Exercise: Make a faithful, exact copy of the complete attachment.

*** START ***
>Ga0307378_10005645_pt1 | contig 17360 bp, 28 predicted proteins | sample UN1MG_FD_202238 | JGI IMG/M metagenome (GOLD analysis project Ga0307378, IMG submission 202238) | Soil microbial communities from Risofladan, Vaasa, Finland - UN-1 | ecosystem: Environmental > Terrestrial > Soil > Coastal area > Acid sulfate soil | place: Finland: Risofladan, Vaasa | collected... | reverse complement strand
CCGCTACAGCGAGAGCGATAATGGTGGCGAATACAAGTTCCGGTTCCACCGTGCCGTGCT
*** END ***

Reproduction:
>Ga0307378_10005645_pt1 | contig 17360 bp, 28 predicted proteins | sample UN1MG_FD_202238 | JGI IMG/M metagenome (GOLD analysis project Ga0307378, IMG submission 202238) | Soil microbial communities from Risofladan, Vaasa, Finland - UN-1 | ecosystem: Environmental > Terrestrial > Soil > Coastal area > Acid sulfate soil | place: Finland: Risofladan, Vaasa | collected... | reverse complement strand
CCGCTACAGCGAGAGCGATAATGGTGGCGAATACAAGTTCCGGTTCCACCGTGCCGTGCT